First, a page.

I can safely speak of the Hittites, because my book does not touch that subject. I deal only with Anatolian, pre-Hittite, submerged to some degree by Hittite and later conquests, and post-Hittite. Beliefs, customs, thought, and words, which have lasted through the Hittite, Phrygian, Greek, and Roman periods down to the present day, form the subject of this and, as I hope, of other volumes. I do not write to convince, but to register and suggest. Time will prove or correct. When I find in Hesychius and in late-Phrygian inscriptions and in modern Turkish a word, oa, oua, ôba, ova, I recognise an Anatolian word, probably showing that the early ground-stock of Anatolia was akin to Old-Turkish both in character and in language. The Anatolians saw that heaven is full of forms of earthly things, water-carrier, goat, bear, lion, serpent, etc., and that earth is, as Plato knew, the imperfect copy of the heavenly model. That this thought originated in Anatolia I do not believe; but I study it as it appears there.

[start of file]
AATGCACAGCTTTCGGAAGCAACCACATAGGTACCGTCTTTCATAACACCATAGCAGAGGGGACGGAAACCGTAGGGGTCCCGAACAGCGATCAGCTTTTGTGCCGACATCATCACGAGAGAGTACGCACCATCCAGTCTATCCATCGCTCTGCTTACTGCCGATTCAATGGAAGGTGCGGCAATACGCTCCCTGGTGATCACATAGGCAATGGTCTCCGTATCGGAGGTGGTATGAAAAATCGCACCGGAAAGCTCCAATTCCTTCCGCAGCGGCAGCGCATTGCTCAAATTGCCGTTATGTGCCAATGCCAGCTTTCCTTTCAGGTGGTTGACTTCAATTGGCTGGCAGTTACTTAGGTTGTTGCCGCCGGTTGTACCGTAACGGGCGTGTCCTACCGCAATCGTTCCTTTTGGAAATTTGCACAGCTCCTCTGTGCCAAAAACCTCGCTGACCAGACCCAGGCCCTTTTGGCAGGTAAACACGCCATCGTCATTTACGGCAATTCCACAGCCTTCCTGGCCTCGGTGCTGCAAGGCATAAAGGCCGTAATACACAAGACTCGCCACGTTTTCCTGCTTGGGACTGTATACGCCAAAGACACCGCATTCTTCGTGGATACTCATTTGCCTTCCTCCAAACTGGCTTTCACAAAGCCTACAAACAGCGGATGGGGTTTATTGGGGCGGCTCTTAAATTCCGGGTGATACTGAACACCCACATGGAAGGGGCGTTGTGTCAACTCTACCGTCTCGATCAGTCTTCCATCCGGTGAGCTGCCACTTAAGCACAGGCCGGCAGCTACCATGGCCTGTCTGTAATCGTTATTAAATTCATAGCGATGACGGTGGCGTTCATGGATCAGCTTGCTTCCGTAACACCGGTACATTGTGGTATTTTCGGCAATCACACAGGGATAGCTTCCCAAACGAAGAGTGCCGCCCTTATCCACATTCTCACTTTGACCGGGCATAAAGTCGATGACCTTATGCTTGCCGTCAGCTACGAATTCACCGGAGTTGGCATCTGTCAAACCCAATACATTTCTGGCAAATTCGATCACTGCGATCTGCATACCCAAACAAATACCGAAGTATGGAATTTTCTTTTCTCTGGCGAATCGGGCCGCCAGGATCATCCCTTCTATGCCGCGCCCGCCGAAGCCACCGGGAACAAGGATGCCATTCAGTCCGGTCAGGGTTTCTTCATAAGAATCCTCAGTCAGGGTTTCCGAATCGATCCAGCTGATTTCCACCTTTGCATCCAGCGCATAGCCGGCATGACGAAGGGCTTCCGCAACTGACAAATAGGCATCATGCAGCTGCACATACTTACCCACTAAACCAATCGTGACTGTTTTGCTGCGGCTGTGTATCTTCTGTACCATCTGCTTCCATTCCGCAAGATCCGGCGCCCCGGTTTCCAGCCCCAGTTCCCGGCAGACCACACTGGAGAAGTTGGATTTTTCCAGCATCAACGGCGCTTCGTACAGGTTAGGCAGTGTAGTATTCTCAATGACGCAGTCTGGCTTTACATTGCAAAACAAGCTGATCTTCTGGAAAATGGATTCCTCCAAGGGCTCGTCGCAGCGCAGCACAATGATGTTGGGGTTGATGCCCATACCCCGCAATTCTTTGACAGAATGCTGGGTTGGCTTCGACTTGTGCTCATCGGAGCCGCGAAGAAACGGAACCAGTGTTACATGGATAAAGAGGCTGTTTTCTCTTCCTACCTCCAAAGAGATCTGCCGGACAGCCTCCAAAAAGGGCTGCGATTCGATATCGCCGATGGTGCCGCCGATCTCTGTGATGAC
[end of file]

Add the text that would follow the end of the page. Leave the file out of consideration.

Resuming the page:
My starting-point in each case may be a non-Greek word in Hesychius, or a modern place-name (evidently of ancient origin), or a relief of the Roman period, or a Christian martyr legend, interpreted with sympathetic imagination, and with the firm belief that the Anatolian mind is what it was in the beginning. I do not go back to the neolithic period. The use of metals and of many domesticated animals, also a considerable degree of social organisation and of domestic handicraft, were established before I begin. Of the palaeolithic period few traces are known to me. What is needed is not travel, as when ancient topography had to be traced, but systematic excavation, which in some places must be deep.
It is convenient to use the name Asianic for all that concerns the great peninsula of Asia Minor, with its many tribes and its many languages, most of which have long perished. There is no ancient name for Asia Minor as a whole; it never was a unity. The name Anatolia I use as almost equivalent to it; but strictly Anatolia is distinguished from Karamania, the south coast of Asia Minor. This book and my studies are confined mainly to the central platean. Cilicia and Pamphylia in various journeys I have only partially traversed, and many problems remain there which I have often wished to study on the spot. “Asian” in the page headings is too wide for my subject, but was shortened from Asianic, which appears on the title-page.
As the pioneer in the study of Asia Minor, history names
ARCHIBALD HENRY SAYCE,
the palakînos (Hesychius, obelised by Schmidt).
Apology is due for occasional repetition in different chapters, due to the desire to make each point clear.
W. M. RAMSAY.
Edinburgh, October 18, 1926.